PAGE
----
Despite many reports to the contrary, the new child nutrition bill signed earlier this month doesn't ban bake sales from our schools. Don't believe the hype.

Despite many reports to the contrary, the new child nutrition bill signed earlier this month doesn't ban bake sales from our schools. Don't believe the hype.


In fact, the controversy over whether or not the Agriculture Department overseeing the bill's implementation is going to make a federal case out of the occasional sale of brownies and Rice Krispies treats during the school day is nothing but a distraction. They've said they have neither the desire nor the intention to mess with that, or with birthday treats in the grade schools for that matter. The real value in this measure is that it will give a generation of students at the epicenter of an obesity epidemic some healthier (or at least less fatty) eats in the cafeteria.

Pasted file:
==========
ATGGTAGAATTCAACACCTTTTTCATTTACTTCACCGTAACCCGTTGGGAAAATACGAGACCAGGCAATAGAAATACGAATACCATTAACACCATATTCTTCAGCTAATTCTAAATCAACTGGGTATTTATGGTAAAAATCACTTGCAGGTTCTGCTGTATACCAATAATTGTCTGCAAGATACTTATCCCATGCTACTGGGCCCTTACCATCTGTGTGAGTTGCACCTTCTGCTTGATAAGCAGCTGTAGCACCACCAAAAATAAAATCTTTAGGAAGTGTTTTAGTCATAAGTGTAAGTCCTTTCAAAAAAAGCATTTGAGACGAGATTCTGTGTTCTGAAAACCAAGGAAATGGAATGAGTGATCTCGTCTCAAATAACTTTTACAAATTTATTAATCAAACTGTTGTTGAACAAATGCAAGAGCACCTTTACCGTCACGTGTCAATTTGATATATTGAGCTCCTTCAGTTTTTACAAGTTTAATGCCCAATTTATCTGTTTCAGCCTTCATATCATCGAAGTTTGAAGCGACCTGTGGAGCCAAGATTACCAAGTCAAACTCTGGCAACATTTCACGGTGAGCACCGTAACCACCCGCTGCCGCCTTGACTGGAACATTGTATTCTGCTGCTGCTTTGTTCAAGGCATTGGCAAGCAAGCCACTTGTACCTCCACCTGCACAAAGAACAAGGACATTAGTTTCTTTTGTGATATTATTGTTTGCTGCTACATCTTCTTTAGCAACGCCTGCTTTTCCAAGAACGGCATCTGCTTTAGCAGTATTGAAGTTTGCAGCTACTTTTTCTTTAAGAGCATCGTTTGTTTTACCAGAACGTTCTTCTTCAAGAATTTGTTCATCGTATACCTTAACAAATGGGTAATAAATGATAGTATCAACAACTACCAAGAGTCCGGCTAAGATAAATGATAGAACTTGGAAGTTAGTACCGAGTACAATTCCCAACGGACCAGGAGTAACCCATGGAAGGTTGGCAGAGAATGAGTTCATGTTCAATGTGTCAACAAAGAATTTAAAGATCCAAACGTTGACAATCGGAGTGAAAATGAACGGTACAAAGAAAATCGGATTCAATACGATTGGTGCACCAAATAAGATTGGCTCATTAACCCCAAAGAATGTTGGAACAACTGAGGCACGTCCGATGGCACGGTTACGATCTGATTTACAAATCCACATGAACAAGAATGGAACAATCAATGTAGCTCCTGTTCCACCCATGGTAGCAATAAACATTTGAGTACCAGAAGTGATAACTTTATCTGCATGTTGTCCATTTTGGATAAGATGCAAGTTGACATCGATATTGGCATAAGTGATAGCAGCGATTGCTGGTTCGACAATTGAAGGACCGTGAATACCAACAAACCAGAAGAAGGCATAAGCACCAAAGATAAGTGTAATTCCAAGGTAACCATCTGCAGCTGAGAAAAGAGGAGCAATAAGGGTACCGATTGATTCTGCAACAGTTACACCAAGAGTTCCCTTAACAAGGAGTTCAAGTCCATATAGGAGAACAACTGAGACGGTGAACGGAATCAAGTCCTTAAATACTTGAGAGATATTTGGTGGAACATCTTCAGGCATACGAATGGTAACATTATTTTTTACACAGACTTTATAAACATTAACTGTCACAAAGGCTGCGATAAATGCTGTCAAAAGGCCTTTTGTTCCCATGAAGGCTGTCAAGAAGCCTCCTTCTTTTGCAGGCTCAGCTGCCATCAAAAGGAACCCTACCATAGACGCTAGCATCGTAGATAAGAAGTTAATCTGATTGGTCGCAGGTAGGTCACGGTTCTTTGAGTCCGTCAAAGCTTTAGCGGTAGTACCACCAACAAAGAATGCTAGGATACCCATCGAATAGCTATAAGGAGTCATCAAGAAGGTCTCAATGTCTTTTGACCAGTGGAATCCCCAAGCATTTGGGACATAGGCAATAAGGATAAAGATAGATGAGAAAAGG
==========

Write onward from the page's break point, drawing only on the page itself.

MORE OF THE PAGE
It's hardly being a "nanny state run amok," to quote Sarah Palin, for the government to ensure its school lunches - not to mention breakfasts, after-school snacks and even dinners - are more nutritious, especially given the number of those meals that are provided free or at reduced cost to kids from low-income families. Parents who aren't keen on Uncle Sam setting standards for what gets dished up in the lunch line are perfectly free to pack a lunch for their children (one we'd hope would be equally healthy), but a federal government that sees the cost of obesity nationwide accounting for nearly $150 billion in health costs every year is being irresponsible if it doesn't seek to make healthier the meals it pays to serve our kids.


Journal Star of Peoria, Ill.